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Nashoba

This is Roald Tweet on Rock Island.

Those of you who have discovered that improving your spouse is a bit harder than you thought when you fell in love and got married will appreciate the difficulties facing the young Englishwoman, Miss Fanny Wright. In 1818, at the age of 23, she fell in love with the entire United States. And just like a spouse, it needed some improving.

Miss Wright sailed to America in 1818 with a manuscript full of revolutionary ideas and a scheme for founding a school of republican drama to improve American culture. When that failed, she turned to improving an even more serious fault: slavery. She bought several hundred acres of land near Memphis, Tennessee, fifteen miles up the Wolf River from the Mississippi. Here she set up a model plantation she called "Nashoba," which would solve the slavery problem. At Nashoba, slaves would work their way to emancipation while their children were being given a fine education in special schools, preparing them for a free and enlightened life outside the United States.

Next to the enlightened plantation, Fanny Wright established a communal society for whites, where immigrants could be one with nature in this rustic, rural setting in the brave, new world. God only finished one Eden. Fanny would have two, one black and one white.

In 1827, she returned to England to attract colonists and money to Nashoba, but she succeeded only in finding Auguste Hervieux, who agreed to come to Nashoba as drawing master for the school. He arrived to find that Nashoba consisted of seven crude log cabins with leaky roofs and log chimneys that caught on fire four or five times a day, built in a clearing in the middle of a swamp. The school was not yet finished—nor begun. The occupants were a handful of slaves and their children, a malaria-shaken overseer and his sickly wife—and Miss Fanny Wright, standing in the midst of the desolation with the air of a conqueror, but weak from the damp, unhealthy climate, with a piece of corn bread and a draft of rainwater.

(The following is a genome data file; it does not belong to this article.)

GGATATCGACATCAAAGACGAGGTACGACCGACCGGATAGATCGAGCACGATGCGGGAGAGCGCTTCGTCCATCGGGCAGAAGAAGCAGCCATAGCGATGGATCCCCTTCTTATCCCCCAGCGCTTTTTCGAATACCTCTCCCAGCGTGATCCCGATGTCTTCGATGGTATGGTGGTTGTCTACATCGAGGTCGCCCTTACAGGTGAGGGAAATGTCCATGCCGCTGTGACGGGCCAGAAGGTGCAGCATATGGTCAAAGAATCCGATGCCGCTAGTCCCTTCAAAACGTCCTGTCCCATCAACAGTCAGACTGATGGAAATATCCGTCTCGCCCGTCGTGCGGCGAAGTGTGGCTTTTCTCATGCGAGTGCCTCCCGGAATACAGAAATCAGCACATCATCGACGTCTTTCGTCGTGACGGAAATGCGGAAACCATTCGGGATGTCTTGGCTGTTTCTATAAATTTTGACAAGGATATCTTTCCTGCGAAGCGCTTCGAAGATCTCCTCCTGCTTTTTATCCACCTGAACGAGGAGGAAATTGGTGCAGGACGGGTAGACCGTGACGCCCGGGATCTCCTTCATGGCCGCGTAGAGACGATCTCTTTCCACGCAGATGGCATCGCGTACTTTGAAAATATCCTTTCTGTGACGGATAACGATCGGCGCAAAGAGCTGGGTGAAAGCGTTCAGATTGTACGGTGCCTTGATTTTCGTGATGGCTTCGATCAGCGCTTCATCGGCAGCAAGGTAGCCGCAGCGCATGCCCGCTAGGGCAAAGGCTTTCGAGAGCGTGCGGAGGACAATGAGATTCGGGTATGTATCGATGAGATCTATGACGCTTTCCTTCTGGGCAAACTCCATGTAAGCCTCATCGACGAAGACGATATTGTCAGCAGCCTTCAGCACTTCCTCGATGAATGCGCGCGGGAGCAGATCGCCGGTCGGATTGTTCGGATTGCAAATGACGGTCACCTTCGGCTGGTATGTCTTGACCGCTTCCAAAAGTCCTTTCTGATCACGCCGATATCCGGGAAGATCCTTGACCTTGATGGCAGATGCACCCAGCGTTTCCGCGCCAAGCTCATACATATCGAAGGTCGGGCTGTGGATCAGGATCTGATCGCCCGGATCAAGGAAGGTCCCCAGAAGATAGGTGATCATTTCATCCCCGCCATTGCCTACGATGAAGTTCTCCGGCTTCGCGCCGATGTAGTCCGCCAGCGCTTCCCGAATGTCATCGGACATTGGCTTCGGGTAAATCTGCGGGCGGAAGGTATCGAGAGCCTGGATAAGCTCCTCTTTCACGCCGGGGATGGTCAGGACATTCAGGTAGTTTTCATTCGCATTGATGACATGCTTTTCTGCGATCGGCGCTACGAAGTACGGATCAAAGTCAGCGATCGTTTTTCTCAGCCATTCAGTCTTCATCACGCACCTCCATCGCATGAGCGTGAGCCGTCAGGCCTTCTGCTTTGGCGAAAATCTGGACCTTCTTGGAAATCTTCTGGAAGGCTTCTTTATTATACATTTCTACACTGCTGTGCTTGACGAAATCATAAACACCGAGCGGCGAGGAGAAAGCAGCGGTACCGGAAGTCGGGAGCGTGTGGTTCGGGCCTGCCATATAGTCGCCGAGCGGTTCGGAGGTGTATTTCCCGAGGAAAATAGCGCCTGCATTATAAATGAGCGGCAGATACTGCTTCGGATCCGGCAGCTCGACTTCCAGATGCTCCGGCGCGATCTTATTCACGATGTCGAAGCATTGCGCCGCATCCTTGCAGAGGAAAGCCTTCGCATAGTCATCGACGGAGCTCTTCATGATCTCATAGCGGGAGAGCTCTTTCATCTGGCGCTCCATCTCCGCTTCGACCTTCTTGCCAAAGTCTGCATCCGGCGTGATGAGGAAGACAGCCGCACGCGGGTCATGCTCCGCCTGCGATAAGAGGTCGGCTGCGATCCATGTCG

"Isn't this all simply wonderful," Miss Wright asked, but the drawing master was already on his way to Memphis. Which is fine. People in love don't really want an answer.

Rock Island Lines with Roald Tweet is underwritten by the Scott County Regional Authority, with additional funding from the Illinois Arts Council and Augustana College, Rock Island.

Community
Beginning 1995, historian and folklorist Dr. Roald Tweet spun his stories of the Mississippi Valley to a devoted audience on WVIK. Dr. Tweet published three books as well as numerous literary articles and recorded segments of "Rock Island Lines." His inspiration was that "kidney-shaped limestone island plunked down in the middle of the Mississippi River," a logical site for a storyteller like Dr. Tweet.